2. Understanding engineering: if you’ve walked in the shoes of various key roles on engineering projects, and truly understand their pain and drivers, and can communicate and relate technology as it matters to them on a practical level, you’ve won half the battle. This is much more powerful than just taking someone a piece of tech and showing them how to use it. The value is in helping users know how to apply that tech to benefit their everyday work.
  3. Being an influencer (change agent) with strong IQ and EQ: we often refer to this as winning the hearts and minds of people on a project, meeting people where they are at and inspiring them to buy into the vision of the new initiative you’re introducing. That’s when they are more likely to champion it and become change agents themselves.

3. You need a strategy to speed up digitisation

Ken is championing digital disruption in construction through his role at EIC Activities. He made the point that there is no longer a single application that rules. The future is around flexibility, best of breed applications and the need for easy integration. He went as far as to say he won’t consider a solution without it first having an API. His message to software companies was, “build your API first…don’t have it as an item on your roadmap that’s coming soon”. Ken also shared how, at CIMIC, they are fostering innovation through a strategy of lowering requirements to trying new ideas; embracing that failure is okay; and limiting the investment and time to quickly show potential or fail fast. This is certainly a different approach to traditional big business cases and bureaucratic processes by being much more agile.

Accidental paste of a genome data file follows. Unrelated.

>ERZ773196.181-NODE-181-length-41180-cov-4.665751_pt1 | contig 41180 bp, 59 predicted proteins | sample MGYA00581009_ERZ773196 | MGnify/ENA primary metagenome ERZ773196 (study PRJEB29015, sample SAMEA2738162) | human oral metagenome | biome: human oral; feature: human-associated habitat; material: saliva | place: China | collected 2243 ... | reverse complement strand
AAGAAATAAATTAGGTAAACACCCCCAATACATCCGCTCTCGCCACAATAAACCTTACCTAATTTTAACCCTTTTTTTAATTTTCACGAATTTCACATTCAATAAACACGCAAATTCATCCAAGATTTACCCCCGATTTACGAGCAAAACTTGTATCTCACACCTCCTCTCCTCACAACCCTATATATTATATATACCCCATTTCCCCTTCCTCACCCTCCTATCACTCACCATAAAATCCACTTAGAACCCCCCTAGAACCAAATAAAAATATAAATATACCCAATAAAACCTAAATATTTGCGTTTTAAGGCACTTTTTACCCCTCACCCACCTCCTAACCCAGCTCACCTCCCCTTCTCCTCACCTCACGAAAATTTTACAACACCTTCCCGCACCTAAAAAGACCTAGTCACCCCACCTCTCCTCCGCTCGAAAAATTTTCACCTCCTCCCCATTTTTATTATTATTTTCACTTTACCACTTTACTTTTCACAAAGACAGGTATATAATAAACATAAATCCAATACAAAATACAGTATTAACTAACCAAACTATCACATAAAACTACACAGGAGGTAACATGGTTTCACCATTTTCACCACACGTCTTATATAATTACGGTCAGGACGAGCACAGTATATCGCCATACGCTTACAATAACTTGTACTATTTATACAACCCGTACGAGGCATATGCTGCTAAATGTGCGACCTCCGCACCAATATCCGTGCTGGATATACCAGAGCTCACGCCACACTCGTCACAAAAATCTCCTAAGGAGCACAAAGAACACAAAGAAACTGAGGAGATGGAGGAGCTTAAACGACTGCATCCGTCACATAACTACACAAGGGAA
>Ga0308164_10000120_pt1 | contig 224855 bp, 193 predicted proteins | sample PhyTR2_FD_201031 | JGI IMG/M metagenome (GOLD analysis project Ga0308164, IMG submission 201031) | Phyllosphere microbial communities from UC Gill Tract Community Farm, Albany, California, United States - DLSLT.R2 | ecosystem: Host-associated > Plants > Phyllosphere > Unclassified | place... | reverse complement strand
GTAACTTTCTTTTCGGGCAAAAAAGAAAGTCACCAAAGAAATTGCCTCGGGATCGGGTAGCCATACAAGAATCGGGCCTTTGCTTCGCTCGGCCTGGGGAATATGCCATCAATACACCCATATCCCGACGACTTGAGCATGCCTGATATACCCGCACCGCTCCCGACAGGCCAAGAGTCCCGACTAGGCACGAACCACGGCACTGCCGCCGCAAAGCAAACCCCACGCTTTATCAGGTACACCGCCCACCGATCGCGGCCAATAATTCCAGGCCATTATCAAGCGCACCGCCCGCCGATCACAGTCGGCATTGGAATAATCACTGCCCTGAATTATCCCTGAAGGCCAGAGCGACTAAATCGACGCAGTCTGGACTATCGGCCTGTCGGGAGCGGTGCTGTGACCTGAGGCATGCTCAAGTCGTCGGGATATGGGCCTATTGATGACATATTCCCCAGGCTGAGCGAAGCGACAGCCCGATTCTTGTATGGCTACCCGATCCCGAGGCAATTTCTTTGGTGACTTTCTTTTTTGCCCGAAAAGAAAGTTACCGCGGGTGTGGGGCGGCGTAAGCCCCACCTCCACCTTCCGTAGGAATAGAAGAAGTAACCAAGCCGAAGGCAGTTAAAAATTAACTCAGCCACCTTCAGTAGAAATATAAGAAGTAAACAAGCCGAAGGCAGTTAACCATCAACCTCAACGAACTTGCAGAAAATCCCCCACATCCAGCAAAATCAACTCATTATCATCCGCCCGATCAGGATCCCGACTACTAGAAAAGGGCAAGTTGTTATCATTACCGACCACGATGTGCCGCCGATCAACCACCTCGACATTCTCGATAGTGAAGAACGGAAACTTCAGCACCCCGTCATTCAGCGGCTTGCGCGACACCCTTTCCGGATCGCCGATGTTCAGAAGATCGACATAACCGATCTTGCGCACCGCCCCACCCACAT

Our team’s recent work on the APLNG project with CPB Contractors underscores the importance of these considerations. The project team ultimately transitioned from having 600 paper dockets per day to 95% of those being electronically submitted. We worked with project leaders to address hurdles, like getting individuals to use a mobile device for project processes, getting subcontractors to let go of paper dockets, and getting engineers, supervisors and leading hands to adopt an unfamiliar digital process. We took learnings from a trial roll-out to streamline training and team engagement and it has ultimately been a huge success. Among a range of factors, I really saw the importance of:

  • Strong engagement from project leaders
  • Responsible champions with success linked to their KPIs
  • Consistent and ongoing communication with staff and subcontractors through the change.

In closing, there are learnings already available in the Australian construction sector when it comes to introducing new tech. For project leaders, seek software partners who have been there before and don’t be afraid to ask them for their learnings as well as successes to give you a running start.

Watch the session here

Electronic docket solution supports project step-change

Origin’s APLNG Collaborative Well Delivery program is led by CPB Contractors. Their team of more than 1,000 gas gathering delivery experts are working across four gas fields to bring wells online faster than ever before.

The program features more than 20 individual jobs, ranging from $2 million to $90 million each and, after four successful years of program delivery, the team introduced Envision to help reach their next level of improvement.